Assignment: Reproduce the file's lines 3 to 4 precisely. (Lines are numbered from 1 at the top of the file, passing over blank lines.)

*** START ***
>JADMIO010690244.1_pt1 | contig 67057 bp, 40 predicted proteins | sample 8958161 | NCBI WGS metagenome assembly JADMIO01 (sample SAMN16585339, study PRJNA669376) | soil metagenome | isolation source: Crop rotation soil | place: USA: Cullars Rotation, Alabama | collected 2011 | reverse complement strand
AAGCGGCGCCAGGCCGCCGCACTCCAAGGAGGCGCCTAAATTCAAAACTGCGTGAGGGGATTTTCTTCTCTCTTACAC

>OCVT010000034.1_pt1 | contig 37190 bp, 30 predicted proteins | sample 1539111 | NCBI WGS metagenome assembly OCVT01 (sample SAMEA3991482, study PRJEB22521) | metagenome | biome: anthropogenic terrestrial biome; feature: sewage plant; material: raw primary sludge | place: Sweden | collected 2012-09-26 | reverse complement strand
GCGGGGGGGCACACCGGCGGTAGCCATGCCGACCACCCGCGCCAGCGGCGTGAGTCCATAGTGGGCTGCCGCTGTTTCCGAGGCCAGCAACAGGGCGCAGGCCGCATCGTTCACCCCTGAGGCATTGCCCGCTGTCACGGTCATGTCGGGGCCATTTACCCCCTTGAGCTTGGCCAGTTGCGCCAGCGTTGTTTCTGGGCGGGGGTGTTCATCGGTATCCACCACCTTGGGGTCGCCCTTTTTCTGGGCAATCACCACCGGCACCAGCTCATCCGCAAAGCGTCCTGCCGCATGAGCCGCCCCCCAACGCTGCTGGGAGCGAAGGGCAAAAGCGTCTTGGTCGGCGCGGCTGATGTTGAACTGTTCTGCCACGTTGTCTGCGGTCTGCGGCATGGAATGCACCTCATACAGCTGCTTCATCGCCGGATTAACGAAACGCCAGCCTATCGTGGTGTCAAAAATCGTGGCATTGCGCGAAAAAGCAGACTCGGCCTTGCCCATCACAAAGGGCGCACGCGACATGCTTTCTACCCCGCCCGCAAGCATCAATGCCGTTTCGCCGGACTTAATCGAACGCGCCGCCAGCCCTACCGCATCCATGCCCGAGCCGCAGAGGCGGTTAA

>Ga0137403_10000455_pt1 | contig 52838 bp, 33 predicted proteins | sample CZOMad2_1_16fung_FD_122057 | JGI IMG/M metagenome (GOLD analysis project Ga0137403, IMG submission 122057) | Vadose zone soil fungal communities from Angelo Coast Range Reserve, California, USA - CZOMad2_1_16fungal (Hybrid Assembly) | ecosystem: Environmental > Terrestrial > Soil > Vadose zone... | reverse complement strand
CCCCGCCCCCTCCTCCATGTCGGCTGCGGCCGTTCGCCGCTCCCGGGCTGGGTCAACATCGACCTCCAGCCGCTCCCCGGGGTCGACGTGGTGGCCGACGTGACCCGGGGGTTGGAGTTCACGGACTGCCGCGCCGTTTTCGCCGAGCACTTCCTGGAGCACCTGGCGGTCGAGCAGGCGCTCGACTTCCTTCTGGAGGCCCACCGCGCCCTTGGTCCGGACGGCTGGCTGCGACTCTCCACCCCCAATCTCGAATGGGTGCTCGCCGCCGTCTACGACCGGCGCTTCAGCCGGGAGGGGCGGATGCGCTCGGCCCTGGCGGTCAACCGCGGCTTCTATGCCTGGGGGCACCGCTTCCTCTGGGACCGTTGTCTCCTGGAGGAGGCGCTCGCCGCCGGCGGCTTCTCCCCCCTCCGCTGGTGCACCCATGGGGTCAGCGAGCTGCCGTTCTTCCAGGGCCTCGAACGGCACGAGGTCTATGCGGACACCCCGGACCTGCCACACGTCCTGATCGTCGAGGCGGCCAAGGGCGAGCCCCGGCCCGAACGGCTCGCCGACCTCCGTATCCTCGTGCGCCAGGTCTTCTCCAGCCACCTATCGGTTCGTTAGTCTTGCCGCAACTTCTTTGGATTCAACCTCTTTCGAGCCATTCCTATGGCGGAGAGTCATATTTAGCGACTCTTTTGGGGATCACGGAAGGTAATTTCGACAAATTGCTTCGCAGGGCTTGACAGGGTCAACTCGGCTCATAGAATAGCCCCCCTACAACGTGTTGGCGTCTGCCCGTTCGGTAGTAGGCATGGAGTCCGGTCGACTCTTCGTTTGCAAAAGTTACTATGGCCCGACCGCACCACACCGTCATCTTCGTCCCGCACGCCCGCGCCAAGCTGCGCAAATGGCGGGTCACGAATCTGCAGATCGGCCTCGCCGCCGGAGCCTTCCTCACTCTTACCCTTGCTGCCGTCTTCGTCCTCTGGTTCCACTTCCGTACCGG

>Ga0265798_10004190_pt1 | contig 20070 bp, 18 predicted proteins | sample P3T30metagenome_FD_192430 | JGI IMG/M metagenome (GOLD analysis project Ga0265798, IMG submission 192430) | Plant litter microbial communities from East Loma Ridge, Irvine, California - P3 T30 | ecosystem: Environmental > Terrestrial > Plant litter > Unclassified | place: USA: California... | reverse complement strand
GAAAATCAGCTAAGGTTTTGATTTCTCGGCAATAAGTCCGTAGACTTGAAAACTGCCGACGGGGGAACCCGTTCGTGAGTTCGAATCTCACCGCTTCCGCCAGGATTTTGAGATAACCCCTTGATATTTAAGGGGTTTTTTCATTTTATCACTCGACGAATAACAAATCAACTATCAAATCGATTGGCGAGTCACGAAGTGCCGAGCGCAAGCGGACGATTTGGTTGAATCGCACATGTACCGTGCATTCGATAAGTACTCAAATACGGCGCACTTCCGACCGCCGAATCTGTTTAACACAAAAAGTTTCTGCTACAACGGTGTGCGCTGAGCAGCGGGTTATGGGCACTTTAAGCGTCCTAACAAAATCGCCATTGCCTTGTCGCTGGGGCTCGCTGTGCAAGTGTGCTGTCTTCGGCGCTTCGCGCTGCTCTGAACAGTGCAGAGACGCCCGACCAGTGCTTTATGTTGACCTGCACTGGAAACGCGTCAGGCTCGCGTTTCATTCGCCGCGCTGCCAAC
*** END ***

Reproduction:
>OCVT010000034.1_pt1 | contig 37190 bp, 30 predicted proteins | sample 1539111 | NCBI WGS metagenome assembly OCVT01 (sample SAMEA3991482, study PRJEB22521) | metagenome | biome: anthropogenic terrestrial biome; feature: sewage plant; material: raw primary sludge | place: Sweden | collected 2012-09-26 | reverse complement strand
GCGGGGGGGCACACCGGCGGTAGCCATGCCGACCACCCGCGCCAGCGGCGTGAGTCCATAGTGGGCTGCCGCTGTTTCCGAGGCCAGCAACAGGGCGCAGGCCGCATCGTTCACCCCTGAGGCATTGCCCGCTGTCACGGTCATGTCGGGGCCATTTACCCCCTTGAGCTTGGCCAGTTGCGCCAGCGTTGTTTCTGGGCGGGGGTGTTCATCGGTATCCACCACCTTGGGGTCGCCCTTTTTCTGGGCAATCACCACCGGCACCAGCTCATCCGCAAAGCGTCCTGCCGCATGAGCCGCCCCCCAACGCTGCTGGGAGCGAAGGGCAAAAGCGTCTTGGTCGGCGCGGCTGATGTTGAACTGTTCTGCCACGTTGTCTGCGGTCTGCGGCATGGAATGCACCTCATACAGCTGCTTCATCGCCGGATTAACGAAACGCCAGCCTATCGTGGTGTCAAAAATCGTGGCATTGCGCGAAAAAGCAGACTCGGCCTTGCCCATCACAAAGGGCGCACGCGACATGCTTTCTACCCCGCCCGCAAGCATCAATGCCGTTTCGCCGGACTTAATCGAACGCGCCGCCAGCCCTACCGCATCCATGCCCGAGCCGCAGAGGCGGTTAA